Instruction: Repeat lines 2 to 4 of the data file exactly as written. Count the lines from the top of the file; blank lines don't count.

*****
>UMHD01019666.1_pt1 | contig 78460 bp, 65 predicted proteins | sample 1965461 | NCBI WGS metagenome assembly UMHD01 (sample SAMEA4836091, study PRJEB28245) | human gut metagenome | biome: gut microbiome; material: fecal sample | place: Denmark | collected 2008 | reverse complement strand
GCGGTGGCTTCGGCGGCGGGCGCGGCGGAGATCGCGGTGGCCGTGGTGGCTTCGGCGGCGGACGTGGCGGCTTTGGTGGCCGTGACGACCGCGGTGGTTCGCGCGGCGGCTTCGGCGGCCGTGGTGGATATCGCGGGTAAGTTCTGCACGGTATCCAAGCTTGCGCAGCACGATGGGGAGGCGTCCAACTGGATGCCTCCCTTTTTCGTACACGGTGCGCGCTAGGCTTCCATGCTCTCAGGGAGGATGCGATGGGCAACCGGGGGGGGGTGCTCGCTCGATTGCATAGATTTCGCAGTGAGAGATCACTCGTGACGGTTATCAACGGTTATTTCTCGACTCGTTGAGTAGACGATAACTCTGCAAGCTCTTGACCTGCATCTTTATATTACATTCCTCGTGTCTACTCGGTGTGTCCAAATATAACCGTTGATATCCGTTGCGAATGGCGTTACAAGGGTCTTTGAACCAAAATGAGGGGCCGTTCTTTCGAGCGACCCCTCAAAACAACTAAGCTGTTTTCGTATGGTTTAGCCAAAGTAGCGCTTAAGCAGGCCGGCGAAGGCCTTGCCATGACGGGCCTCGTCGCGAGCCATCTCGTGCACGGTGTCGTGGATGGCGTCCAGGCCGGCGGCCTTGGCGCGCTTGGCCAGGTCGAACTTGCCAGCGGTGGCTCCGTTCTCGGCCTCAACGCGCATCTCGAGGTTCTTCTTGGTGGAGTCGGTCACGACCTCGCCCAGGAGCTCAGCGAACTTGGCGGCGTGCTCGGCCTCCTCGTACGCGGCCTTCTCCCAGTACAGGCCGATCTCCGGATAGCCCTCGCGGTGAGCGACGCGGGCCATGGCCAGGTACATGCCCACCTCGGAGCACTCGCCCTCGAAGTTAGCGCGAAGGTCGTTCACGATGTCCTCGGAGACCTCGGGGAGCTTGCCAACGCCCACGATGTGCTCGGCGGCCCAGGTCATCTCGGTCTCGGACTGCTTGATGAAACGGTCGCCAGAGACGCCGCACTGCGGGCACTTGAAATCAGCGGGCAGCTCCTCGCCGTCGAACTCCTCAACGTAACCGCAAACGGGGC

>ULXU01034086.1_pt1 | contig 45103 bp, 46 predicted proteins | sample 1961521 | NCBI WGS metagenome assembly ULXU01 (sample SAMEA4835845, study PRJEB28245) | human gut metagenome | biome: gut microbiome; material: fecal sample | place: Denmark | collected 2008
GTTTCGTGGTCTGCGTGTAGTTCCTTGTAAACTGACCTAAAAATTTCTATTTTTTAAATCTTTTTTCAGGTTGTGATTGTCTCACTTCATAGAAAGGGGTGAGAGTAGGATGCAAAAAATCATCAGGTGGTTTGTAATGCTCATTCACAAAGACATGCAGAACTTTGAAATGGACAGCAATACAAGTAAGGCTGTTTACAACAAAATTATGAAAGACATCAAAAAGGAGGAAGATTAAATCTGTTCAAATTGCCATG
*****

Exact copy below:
GCGGTGGCTTCGGCGGCGGGCGCGGCGGAGATCGCGGTGGCCGTGGTGGCTTCGGCGGCGGACGTGGCGGCTTTGGTGGCCGTGACGACCGCGGTGGTTCGCGCGGCGGCTTCGGCGGCCGTGGTGGATATCGCGGGTAAGTTCTGCACGGTATCCAAGCTTGCGCAGCACGATGGGGAGGCGTCCAACTGGATGCCTCCCTTTTTCGTACACGGTGCGCGCTAGGCTTCCATGCTCTCAGGGAGGATGCGATGGGCAACCGGGGGGGGGTGCTCGCTCGATTGCATAGATTTCGCAGTGAGAGATCACTCGTGACGGTTATCAACGGTTATTTCTCGACTCGTTGAGTAGACGATAACTCTGCAAGCTCTTGACCTGCATCTTTATATTACATTCCTCGTGTCTACTCGGTGTGTCCAAATATAACCGTTGATATCCGTTGCGAATGGCGTTACAAGGGTCTTTGAACCAAAATGAGGGGCCGTTCTTTCGAGCGACCCCTCAAAACAACTAAGCTGTTTTCGTATGGTTTAGCCAAAGTAGCGCTTAAGCAGGCCGGCGAAGGCCTTGCCATGACGGGCCTCGTCGCGAGCCATCTCGTGCACGGTGTCGTGGATGGCGTCCAGGCCGGCGGCCTTGGCGCGCTTGGCCAGGTCGAACTTGCCAGCGGTGGCTCCGTTCTCGGCCTCAACGCGCATCTCGAGGTTCTTCTTGGTGGAGTCGGTCACGACCTCGCCCAGGAGCTCAGCGAACTTGGCGGCGTGCTCGGCCTCCTCGTACGCGGCCTTCTCCCAGTACAGGCCGATCTCCGGATAGCCCTCGCGGTGAGCGACGCGGGCCATGGCCAGGTACATGCCCACCTCGGAGCACTCGCCCTCGAAGTTAGCGCGAAGGTCGTTCACGATGTCCTCGGAGACCTCGGGGAGCTTGCCAACGCCCACGATGTGCTCGGCGGCCCAGGTCATCTCGGTCTCGGACTGCTTGATGAAACGGTCGCCAGAGACGCCGCACTGCGGGCACTTGAAATCAGCGGGCAGCTCCTCGCCGTCGAACTCCTCAACGTAACCGCAAACGGGGC

>ULXU01034086.1_pt1 | contig 45103 bp, 46 predicted proteins | sample 1961521 | NCBI WGS metagenome assembly ULXU01 (sample SAMEA4835845, study PRJEB28245) | human gut metagenome | biome: gut microbiome; material: fecal sample | place: Denmark | collected 2008
GTTTCGTGGTCTGCGTGTAGTTCCTTGTAAACTGACCTAAAAATTTCTATTTTTTAAATCTTTTTTCAGGTTGTGATTGTCTCACTTCATAGAAAGGGGTGAGAGTAGGATGCAAAAAATCATCAGGTGGTTTGTAATGCTCATTCACAAAGACATGCAGAACTTTGAAATGGACAGCAATACAAGTAAGGCTGTTTACAACAAAATTATGAAAGACATCAAAAAGGAGGAAGATTAAATCTGTTCAAATTGCCATG